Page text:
Can we apply what we know about the neurobiology and sociology of learning towards medical education? This review article in Academic Medicine presents 10 strategies to improve teaching and curricular development.
A conference called “A 2020 Vision of Faculty Development Across the Medical Education Continuum” was held at Baylor College of Medicine in 2010. At this conference, experts convened to discuss the changing role of technologies in medical education.
Their conclusions were summarized in this Academic Medicine article, which discusses 5 trends and 5 recommendations.
- Explosion of new information: It has been postulated that the world’s body of knowledge will double every 35 days by 2015. We are in an age of information explosion. Physicians will have to be able to process an ongoing onslaught of information throughout their career. Learning how to sustain lifelong learning will be critical.
- Digitization of all information: Medical records are slowly transitioning to an all-electronic format. Also in the age of Web 2.0, much of the digital content in health care are posted by the learners. Medical schools and residency programs will have to shift their approach to teaching, disseminating, filtering, and supporting learning in this digital age.
- New generation of learners: Learners in medical schools are primarily “digital natives”. They have grown up with primarily digital textbooks and references. They have grown up with Facebook and Google. In contrast, educators are usually “digital settlers” — not “born digital” but now “live digital”.
- Emergence of new instructional technologies: In the Web 2.0 age, there are a myriad of online tools such as blogs, wikis, podcasts, and virtual learning environments.
- Accelerating change: Computers will increasingly play a greater role in our everyday lives. I imagine something like the Minority Report movie. The future is almost here.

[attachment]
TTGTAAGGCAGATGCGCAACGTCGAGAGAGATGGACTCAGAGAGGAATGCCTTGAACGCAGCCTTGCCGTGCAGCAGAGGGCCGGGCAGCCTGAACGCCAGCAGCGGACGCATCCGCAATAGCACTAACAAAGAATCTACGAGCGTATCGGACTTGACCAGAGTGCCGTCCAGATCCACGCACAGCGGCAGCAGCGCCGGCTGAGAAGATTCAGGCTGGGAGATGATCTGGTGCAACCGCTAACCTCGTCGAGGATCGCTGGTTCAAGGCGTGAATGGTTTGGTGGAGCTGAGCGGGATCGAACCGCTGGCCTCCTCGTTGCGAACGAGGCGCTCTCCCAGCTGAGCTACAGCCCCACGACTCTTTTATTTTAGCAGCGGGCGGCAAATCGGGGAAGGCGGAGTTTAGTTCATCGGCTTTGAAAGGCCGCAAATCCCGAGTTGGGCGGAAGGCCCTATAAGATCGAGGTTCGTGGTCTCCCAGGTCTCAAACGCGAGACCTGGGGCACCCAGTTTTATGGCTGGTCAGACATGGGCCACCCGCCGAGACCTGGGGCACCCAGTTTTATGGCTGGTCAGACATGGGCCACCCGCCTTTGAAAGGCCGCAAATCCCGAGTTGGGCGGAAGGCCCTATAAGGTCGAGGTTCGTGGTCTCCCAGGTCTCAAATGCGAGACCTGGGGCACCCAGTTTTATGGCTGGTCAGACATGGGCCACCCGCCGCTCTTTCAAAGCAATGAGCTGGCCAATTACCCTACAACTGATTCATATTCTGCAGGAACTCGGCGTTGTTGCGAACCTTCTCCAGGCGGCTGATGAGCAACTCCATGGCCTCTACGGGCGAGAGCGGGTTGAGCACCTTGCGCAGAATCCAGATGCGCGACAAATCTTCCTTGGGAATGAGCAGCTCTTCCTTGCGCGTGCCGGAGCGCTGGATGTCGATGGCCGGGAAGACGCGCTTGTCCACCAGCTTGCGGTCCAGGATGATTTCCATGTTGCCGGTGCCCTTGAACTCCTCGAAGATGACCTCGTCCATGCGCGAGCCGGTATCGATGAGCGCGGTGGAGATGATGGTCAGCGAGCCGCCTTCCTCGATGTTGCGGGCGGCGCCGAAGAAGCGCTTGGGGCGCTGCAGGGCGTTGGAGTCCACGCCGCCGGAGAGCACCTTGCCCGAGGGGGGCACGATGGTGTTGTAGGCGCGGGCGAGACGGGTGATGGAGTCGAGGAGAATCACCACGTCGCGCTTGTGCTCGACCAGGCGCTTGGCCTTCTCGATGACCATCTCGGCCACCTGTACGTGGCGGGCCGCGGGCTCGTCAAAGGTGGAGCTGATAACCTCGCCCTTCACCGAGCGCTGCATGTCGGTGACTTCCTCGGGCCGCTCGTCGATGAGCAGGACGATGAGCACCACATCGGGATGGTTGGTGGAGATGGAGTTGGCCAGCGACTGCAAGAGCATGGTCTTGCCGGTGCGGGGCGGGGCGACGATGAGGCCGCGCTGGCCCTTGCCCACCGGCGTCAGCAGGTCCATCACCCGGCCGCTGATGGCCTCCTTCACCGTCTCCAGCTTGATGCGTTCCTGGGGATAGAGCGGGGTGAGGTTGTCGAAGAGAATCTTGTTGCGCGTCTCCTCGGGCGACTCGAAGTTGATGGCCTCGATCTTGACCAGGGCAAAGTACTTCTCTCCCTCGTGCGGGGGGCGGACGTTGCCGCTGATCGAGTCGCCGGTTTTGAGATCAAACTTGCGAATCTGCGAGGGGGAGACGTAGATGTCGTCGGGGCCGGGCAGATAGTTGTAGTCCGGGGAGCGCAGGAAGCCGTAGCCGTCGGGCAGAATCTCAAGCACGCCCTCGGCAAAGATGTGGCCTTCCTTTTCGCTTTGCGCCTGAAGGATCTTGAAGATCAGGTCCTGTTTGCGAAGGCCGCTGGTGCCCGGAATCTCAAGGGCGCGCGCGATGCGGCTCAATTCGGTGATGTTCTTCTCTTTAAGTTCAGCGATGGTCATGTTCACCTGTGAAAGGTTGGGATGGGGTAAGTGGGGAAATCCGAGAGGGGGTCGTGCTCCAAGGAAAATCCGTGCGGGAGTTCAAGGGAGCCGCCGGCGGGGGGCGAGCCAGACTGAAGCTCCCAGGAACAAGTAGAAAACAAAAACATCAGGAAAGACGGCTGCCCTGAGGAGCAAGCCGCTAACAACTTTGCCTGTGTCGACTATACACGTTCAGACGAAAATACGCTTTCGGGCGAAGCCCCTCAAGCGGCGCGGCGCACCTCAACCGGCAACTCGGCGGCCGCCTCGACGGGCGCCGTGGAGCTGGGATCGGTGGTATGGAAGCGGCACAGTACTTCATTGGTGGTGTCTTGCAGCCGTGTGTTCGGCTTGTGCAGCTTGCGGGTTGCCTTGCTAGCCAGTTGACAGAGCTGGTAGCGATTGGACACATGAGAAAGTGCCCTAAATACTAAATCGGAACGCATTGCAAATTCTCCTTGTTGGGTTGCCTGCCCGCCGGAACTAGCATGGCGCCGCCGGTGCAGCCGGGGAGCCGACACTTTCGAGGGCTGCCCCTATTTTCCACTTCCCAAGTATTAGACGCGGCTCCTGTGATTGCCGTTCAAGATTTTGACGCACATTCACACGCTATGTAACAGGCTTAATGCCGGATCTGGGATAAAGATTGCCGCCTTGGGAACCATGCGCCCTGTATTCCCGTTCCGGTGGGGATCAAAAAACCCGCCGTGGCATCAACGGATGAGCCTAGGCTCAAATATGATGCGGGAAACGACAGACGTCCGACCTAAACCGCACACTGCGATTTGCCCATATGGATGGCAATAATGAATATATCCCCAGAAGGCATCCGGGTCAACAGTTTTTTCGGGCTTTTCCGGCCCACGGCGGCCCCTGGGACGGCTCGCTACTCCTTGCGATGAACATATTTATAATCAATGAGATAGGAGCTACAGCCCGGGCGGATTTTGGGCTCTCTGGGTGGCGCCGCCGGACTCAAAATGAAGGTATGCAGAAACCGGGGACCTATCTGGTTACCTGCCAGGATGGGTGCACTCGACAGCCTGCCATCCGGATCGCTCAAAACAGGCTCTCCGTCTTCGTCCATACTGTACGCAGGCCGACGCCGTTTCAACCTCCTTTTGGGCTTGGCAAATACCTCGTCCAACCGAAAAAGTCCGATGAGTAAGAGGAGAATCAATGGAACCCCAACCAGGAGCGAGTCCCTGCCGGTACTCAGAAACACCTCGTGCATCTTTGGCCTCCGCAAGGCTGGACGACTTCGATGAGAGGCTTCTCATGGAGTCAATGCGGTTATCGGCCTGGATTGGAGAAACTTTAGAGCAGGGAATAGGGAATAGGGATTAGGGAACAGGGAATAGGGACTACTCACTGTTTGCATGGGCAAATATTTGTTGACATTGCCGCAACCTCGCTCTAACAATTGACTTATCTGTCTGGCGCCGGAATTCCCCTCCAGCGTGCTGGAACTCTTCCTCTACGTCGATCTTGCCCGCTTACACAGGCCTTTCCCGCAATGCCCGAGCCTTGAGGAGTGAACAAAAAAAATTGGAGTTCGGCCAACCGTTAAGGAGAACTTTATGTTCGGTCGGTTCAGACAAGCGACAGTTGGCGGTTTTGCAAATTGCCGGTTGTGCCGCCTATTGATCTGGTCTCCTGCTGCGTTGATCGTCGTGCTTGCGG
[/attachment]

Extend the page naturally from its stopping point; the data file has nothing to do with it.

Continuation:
- Use technology to support learning: Technology shouldn’t replace face-to-face learning but rather supplement areas which are better served using technology. Technology definitely helps with geographically distant learning groups, teaching deliberate practice using simulation, and individualizing learning plans.
- Focus on the fundamentals: Keep your eye on the prize. Don’t be tempted to use the new technologies for the sake of being current. First and foremost, focus on learner needs and the course objectives.
- Allocate a variety of resources: Faculty should be taught how to effectively use instructional technologies in faculty development workshops. Furthermore, “e-learning specialists” should be available to help faculty create effective courses. These specialists include Web designers, videographers, and e-learning management system experts.
- Support and recognize faculty as they adopt new technologies: Institutional grants should be created to support faculty who want to adopt new instructional technologies. Furthermore, University promotion committees should value e-learning teaching modalities as academic scholarship. I wholeheartedly support this second statement– my blog is still considered a “hobby” rather an academic pursuit. Good thing I love doing this.
- Foster collaboration: We, as educators, need to share our ideas and resources nationally and internationally. Examples include the Health Education Assets Library (HEAL), MedEdPORTAL.
I think there is no better or more rewarding job than being an educator, especially in the field of Medicine.
There are, however, significant financial, societal, curricular, and environmental barriers which prevent optimally effective teaching in Medicine. In a commentary piece in Academic Medicine, the authors review the barriers and some forward-thinking recommendations for our leaders in medical academia. While the focus of the article is on undergraduate medical education, many concepts apply to graduate medical education as well.
This novel prospective, time-motion study tracks the activities of ED attendings at 2 academic and 2 community sites. All sites used paper charting in the ED and computerized medical records for labs and radiology results.
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